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Jessica Polzer

MA , PhD


Associate Professor - Women's Studies and Feminist Research and Health Sciences

Office: Lawson Hall 3237
Phone: 519-661-2111 ext. 81576


My program of research focuses on the politics of women's health in the 21st century, with a specific focus on the intersection of discourses on gender, health risk, and biotechnology. My current research projects include a critical discourse analysis of public media accounts of the HPV vaccine in English-speaking Canadian newspapers and health information materials. My doctoral research explored how women with family histories of breast cancer experience their risks for breast cancer, and how these experiences are shaped by the process of predictive genetic testing. I have extensive experience designing and conducting qualitative health research, and my dissertation was awarded the Illinois Distinguished Qualitative Dissertation Award by the International Center for Qualitative Inquiry at the University of Illinois at Urbana-Champaign in 2006.


Journal Articles

  • McDonough, P. and Polzer, J. (forthcoming). Habitus, hysteresis and organizational change in the public sector, Canadian Journal of Sociology.

  • Polzer, J. & Knabe, S. (2012). From desire to disease: Human papillomavirus (HPV) and the medicalization of nascent female sexuality. Special issue of the Journal of Sex Research on the Medicalization of Sex, 49(4), 344-352.

  • Polzer, J. (2010). Caring for the self, caring for others: the politics and ethics of genetic risk for breast cancer, Canadian Woman Studies, 28 (2-3, Spring/Summer), S71-76. Special issue on Women and Cancer.

  • Mancuso, F. & Polzer, J. (2010). "It's your body but...": Young women's narratives of declining human papillomavirus (HPV) vaccination, Canadian Woman Studies, 28 (2-3, Spring/Summer), 77-81. Special issue on Women and Cancer.

  • Polzer, J. & Robertson, A. (2010). Seeing and knowing in 21st century genomic medicine: The clinical pedigree as epistemological tool and hybrid risk technique, New Genetics & Society, 29(2), 133-147.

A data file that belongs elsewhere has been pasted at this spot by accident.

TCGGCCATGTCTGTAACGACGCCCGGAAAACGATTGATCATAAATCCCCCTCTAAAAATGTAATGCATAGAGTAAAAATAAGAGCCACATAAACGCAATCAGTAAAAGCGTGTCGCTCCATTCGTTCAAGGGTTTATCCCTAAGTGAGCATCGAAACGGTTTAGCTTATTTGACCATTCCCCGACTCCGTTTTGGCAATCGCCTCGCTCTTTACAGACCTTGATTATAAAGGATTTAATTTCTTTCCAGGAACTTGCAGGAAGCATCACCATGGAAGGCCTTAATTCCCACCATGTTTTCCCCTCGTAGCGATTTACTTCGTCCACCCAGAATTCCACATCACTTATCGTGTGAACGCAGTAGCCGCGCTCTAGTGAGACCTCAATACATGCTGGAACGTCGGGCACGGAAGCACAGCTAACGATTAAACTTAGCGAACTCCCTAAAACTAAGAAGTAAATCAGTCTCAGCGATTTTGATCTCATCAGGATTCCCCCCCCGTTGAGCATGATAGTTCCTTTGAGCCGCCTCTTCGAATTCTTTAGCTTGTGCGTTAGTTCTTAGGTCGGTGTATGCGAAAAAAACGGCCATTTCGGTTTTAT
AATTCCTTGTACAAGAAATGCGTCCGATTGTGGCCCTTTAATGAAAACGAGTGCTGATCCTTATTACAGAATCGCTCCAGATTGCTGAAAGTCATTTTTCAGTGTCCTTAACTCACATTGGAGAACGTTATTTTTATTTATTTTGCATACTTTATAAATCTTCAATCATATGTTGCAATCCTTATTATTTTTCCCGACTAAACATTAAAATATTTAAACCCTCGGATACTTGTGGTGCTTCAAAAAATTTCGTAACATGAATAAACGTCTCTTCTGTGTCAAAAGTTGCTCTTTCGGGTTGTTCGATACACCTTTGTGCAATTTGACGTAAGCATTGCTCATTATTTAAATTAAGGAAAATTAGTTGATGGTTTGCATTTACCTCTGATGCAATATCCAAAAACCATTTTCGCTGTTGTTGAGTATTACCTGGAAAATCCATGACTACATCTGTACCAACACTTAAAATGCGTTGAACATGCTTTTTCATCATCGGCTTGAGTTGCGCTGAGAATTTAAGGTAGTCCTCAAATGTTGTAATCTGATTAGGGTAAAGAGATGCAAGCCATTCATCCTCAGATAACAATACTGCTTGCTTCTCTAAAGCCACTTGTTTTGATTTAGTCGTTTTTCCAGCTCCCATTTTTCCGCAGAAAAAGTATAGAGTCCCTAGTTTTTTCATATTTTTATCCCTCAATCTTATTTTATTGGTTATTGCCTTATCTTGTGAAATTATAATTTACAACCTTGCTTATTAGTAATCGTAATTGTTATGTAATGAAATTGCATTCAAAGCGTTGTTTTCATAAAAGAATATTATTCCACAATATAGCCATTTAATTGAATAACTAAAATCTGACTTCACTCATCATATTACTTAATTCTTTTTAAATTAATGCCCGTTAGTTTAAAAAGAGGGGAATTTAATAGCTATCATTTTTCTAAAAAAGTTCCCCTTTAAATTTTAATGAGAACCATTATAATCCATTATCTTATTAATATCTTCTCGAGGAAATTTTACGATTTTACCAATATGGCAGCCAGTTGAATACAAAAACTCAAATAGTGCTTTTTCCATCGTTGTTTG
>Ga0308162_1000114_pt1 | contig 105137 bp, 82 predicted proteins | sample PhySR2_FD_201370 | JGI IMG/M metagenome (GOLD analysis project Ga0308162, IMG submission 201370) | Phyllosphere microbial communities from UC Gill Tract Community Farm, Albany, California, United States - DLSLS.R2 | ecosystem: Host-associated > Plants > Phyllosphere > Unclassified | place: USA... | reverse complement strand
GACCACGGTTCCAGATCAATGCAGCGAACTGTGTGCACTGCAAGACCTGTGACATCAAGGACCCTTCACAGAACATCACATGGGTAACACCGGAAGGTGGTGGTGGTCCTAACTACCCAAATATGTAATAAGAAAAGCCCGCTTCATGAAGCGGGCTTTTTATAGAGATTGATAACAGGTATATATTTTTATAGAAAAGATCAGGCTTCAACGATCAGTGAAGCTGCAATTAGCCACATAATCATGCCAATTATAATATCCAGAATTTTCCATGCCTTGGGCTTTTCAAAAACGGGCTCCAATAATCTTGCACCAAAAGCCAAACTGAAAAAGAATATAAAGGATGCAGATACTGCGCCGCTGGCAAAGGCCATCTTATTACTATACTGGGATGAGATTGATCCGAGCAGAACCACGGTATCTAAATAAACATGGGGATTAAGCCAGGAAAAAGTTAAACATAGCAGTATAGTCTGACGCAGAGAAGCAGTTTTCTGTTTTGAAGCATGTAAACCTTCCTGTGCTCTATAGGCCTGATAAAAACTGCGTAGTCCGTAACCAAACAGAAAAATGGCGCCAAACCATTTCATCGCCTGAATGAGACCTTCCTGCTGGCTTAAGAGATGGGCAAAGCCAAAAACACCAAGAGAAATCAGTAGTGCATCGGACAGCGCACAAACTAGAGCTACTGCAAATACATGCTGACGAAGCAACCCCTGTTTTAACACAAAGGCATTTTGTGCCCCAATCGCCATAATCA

• MacEachen, E., Polzer, J., & Clarke, J. (2008). "You are free to set your own hours": Governing worker productivity and health through flexibility and resilience, Social Science & Medicine, 66, 1019-1033.

  • Breslin, C., Polzer, J., MacEachen, E., Shannon, H., & Morrongiello, B. (2007). Workplace injury or "part of the job"? Towards a gendered understanding of injuries and complaints among young workers, Social Science & Medicine, 64, 782-93.

  • Polzer, J., Mercer, S., Goel, V. (2002). "Blood is thicker than water": Genetic testing as citizenship through familial obligation and the management of risk, Critical Public Health, 12(2), 1-16.

Chapters in Books

  • Polzer, J. & Robertson, A. (2007). From familial disease to "genetic risk". Harnessing women's labour in the (co)production of scientific knowledge about breast cancer. In Hannah-Moffat, K. and O'Malley P. (Eds), Gendered Risks, London: Glasshouse Press, pp. 31-53.

  • Polzer, J. (2005). Choice as responsibility: Genetic testing as citizenship through familial obligation and the management of risk. In Bunton, R. and Petersen, A. (Eds), Genetic Governance: Health, Risk and Ethics in the Biotech Era, London: Taylor and Francis, pp. 79-92.

Invited Journal Articles

  • Polzer, J. & Knabe, S. (2009). Good girls do... get vaccinated: HPV, mass marketing and moral dilemmas for sexually active young women. Journal of Epidemiology and Community Health, 63(11), 869-870.

Published Workshop Proceedings

  • Polzer, J. (2000). Genetic testing, citizenship and subjectivity: Implications for women and health. In The Gender of Genetic Futures: The Canadian Biotechnology Strategy, Women and Health. Proceedings of a National Workshop held at York University, Toronto, Ontario, February 11-12, 2000.
    Available electronically at:

Department of Women's Studies and Feminist Research - Western University
Lawson Hall Room 3260
London, Ontario, Canada, N6A 5B8
Tel: 519.661.3759
Fax: 519.661.3491

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